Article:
US Data Centres Confront the Strain of Rising Power Demands

Data centres across the United States (US) are preparing for a continued surge in power demand, as customers seeking technology like AI strain power grids

With one of the large data centre markets, the US holds the most data centre sites in the world, with its total data centre revenue expected to reach US$99.16bn in 2024.

Its market influence cannot be overstated. Given that the country is the single largest region for connectivity and cloud in the world today, alongside many technology companies being based there, its data centre industry is inevitably scaling up rapidly to meet rising demands.

Electric utilities across the country are predicting a ‘tidal wave’ of new demand from data centres now powering new technologies such as generative AI (Gen AI). In fact, some power companies are now projecting electricity sales growth several times higher than previous estimates.

As reported by Reuters, in 2023, electric utility in the US shares fell by more than 10%, the biggest yearly drop since 2008. Companies that have suffered a prolonged demand lull after the introduction of new energy efficiencies at the start of the millennium are currently up by about 4% so far in 2024.

Concerns over demand not matching supply

According to research by the International Energy Agency (IEA), data centres are expected to consume well over 1,000TWh of electricity by 2026 - a figure that has more than doubled. In particular, AI has been cited as one of the causes of excess energy requirements. Demand for the technology is currently predicted to require as much energy as a medium-sized country, which causes additional challenges for both data centre operators and energy providers alike.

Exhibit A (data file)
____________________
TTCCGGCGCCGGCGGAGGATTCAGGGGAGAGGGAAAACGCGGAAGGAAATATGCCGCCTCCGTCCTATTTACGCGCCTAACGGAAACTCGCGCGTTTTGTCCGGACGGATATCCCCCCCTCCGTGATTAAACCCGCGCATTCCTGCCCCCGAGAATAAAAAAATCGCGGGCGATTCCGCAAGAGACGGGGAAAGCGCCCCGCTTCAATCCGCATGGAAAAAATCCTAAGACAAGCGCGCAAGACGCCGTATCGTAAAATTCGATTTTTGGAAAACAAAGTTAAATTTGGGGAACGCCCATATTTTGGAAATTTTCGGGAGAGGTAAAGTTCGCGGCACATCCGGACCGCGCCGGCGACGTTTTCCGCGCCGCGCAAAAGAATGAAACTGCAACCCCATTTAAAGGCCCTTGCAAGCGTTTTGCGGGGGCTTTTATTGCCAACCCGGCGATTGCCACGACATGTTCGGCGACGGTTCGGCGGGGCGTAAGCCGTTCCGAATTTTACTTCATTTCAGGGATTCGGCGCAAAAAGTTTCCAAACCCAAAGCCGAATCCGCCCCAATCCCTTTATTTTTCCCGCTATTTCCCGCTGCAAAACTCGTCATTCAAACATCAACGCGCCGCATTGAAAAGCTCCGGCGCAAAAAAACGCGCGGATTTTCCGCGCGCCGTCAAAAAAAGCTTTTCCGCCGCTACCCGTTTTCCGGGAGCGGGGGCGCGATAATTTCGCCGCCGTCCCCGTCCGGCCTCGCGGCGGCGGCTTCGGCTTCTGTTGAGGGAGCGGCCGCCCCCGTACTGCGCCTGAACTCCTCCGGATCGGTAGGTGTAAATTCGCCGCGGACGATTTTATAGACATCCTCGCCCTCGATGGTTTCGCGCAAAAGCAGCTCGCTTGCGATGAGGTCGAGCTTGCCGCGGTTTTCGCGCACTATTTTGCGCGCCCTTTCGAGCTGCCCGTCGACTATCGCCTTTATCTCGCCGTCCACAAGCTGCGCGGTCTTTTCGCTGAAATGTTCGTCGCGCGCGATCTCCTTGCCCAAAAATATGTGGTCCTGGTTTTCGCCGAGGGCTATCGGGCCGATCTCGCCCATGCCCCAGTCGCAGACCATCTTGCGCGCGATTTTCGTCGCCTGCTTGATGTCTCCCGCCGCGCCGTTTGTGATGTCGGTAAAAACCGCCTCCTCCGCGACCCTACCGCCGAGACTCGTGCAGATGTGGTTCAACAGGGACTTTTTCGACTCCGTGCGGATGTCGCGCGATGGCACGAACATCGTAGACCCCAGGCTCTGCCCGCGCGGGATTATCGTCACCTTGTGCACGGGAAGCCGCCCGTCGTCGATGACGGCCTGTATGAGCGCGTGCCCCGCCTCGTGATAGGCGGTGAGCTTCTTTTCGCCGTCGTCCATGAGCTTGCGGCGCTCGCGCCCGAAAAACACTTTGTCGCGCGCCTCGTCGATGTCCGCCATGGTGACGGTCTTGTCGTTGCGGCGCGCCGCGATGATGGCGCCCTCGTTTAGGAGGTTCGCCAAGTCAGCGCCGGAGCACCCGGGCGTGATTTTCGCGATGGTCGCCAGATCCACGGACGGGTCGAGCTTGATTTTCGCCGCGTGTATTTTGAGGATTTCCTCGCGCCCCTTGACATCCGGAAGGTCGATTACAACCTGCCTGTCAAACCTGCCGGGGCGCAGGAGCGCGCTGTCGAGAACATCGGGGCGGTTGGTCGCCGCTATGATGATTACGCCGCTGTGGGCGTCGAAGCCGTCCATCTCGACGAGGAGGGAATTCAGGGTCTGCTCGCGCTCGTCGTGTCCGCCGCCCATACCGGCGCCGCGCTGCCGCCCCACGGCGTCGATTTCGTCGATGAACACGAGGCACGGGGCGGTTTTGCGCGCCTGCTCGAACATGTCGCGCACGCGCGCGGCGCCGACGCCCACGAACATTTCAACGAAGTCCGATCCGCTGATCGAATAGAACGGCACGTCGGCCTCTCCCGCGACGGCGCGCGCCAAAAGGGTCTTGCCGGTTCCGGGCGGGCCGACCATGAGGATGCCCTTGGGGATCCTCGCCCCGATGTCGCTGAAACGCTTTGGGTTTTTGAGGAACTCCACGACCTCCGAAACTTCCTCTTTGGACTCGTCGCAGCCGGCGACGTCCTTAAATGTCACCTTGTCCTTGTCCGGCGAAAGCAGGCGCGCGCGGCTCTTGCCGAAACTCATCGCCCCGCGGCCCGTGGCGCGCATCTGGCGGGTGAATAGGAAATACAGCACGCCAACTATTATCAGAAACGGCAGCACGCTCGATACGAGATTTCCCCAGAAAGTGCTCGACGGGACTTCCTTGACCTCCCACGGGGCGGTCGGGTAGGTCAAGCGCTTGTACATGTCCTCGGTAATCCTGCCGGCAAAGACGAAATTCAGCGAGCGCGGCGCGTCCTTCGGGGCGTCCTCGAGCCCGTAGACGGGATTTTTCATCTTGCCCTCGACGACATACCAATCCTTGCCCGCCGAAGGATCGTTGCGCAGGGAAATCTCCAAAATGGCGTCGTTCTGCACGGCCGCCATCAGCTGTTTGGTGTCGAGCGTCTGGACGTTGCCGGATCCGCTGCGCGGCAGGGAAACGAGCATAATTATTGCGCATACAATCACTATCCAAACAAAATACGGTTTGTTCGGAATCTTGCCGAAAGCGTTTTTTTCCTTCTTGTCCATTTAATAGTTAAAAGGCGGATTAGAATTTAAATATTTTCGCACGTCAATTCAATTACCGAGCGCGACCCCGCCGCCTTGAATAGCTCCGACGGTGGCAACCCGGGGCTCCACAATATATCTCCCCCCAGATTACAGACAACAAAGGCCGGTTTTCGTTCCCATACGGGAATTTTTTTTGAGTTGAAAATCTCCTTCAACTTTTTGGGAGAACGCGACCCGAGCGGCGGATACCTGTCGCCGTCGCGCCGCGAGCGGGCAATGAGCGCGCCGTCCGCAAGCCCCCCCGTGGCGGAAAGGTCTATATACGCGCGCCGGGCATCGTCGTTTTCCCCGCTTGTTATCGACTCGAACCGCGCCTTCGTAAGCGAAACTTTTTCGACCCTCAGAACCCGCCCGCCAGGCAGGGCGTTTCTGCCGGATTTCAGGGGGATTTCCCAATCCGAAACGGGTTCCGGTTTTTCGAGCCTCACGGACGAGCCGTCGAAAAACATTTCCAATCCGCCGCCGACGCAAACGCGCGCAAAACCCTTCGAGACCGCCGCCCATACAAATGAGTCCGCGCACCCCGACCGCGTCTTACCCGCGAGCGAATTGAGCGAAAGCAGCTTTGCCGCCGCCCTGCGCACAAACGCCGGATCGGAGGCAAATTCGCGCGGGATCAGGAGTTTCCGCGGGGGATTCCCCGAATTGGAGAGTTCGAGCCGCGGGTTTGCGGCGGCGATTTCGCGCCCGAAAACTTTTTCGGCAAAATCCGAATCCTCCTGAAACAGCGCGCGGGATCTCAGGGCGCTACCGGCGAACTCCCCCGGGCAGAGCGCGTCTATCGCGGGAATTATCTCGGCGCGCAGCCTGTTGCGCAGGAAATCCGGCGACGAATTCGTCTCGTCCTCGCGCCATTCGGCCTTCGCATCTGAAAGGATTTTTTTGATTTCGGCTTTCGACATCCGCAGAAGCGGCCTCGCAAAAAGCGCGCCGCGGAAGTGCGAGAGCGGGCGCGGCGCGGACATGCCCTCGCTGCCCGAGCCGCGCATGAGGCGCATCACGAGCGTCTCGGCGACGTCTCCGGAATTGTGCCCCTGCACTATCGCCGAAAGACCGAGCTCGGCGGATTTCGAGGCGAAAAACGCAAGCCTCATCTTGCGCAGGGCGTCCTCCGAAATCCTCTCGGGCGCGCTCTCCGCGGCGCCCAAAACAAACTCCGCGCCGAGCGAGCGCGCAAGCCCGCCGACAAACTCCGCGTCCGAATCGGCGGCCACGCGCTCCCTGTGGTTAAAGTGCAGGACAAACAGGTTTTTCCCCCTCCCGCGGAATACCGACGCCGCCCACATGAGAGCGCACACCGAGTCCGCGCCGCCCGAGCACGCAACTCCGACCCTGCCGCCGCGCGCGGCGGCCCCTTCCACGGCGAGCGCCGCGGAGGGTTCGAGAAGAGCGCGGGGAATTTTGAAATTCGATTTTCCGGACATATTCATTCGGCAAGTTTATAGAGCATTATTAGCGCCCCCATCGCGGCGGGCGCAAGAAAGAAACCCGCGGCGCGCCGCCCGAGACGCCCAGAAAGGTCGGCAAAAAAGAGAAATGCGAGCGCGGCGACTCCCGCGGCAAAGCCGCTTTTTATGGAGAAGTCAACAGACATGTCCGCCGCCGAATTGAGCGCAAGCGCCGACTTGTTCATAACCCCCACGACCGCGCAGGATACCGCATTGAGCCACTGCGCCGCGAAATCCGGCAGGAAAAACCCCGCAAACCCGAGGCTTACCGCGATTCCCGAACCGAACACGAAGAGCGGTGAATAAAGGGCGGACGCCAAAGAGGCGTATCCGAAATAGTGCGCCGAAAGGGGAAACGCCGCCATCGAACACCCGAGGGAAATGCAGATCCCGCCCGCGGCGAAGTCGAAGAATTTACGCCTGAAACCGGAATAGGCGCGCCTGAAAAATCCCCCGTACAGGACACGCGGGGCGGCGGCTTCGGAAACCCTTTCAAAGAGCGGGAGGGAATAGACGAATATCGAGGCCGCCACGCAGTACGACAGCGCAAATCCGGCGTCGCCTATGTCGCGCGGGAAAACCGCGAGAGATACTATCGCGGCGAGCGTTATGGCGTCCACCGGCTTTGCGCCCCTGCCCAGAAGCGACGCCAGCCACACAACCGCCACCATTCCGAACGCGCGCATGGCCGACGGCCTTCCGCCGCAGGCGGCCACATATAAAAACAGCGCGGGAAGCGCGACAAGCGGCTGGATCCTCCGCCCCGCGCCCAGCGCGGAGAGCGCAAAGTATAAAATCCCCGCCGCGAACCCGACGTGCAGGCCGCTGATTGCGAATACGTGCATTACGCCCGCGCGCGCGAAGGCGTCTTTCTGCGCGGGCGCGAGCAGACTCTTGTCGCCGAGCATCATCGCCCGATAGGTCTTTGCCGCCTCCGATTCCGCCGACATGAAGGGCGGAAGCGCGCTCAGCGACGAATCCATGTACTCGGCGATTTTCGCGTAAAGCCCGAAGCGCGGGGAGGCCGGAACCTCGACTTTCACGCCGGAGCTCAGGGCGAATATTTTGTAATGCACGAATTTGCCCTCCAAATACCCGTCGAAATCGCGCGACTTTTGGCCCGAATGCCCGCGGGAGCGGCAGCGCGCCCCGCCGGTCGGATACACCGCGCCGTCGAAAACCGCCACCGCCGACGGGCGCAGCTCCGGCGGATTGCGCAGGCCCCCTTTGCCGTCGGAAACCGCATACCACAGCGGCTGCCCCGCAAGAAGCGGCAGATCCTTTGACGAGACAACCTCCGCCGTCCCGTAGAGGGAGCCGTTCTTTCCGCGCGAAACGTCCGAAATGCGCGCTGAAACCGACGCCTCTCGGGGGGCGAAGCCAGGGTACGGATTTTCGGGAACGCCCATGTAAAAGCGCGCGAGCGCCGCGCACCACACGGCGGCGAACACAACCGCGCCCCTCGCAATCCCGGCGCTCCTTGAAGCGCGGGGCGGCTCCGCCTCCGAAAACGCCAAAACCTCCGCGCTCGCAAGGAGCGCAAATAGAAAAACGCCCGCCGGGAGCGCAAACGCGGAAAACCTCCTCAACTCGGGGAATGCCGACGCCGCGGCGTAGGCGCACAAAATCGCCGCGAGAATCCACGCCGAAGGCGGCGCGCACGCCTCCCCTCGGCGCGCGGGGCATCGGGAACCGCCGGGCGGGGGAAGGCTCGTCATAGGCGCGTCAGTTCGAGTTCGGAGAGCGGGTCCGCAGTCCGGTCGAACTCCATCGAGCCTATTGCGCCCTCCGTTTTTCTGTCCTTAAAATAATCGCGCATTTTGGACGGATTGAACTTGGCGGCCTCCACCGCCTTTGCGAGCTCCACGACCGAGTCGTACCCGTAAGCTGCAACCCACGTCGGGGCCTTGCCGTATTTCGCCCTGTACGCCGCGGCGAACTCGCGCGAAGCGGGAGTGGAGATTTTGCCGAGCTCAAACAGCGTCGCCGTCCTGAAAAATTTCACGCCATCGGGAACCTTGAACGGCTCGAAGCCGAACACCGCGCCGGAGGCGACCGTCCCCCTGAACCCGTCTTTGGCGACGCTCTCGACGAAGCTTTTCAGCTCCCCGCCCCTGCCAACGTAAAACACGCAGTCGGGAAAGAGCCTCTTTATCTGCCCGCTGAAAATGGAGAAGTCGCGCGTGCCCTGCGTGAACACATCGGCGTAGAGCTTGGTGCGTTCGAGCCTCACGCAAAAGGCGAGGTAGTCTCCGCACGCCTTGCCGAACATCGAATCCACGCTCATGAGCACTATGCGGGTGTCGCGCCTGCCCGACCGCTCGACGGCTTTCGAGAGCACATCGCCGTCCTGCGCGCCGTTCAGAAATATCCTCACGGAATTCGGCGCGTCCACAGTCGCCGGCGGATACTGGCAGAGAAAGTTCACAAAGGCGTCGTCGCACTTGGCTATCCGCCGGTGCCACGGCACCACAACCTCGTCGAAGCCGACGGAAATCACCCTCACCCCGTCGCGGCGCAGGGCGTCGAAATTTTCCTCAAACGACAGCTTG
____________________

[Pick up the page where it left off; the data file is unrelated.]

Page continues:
Likewise, Laurel Durkay, Head of Global Listed Real Assets at Morgan Stanley explains in the below video how the data centre industry is going to continue experiencing a transformative level of demand.

“This is ultimately going to require billions of dollars of new capital investment into the space that will transform the market and really grow the cash flows of these companies in a way that we haven’t seen before,” she says.

‘Data-hungry AI models’

Such rapid growth has ultimately raised concerns that the US electric utility industry will be unable to respond quickly to the rise in power demand because of a swelling backlog of projects in line to connect to the grid.

This has also emerged as a threat to electricity demand in certain regions across the country, as some state officials are concerned about how much data centres could strain power grids.

For instance, the senate in Georgia voted in March 2024 to suspend some tax breaks for data centres. According to them, the relevant businesses were failing to create enough jobs for the local economy.

With AI and cloud technologies putting immense pressures on the data centre industry, companies are now having to find new ways to reduce energy consumption. 

One of the ways it does this is by maximising renewable energy usage with new sustainable strategies such as harnessing excess heat to power local communities. Likewise, using cooling technologies like liquid cooling is also helping to keep systems cooler and less demanding for power.

With data centres around the world expected to grow at roughly 34% each year, it is now inevitable for data centre businesses to tackle rising energy challenges. 

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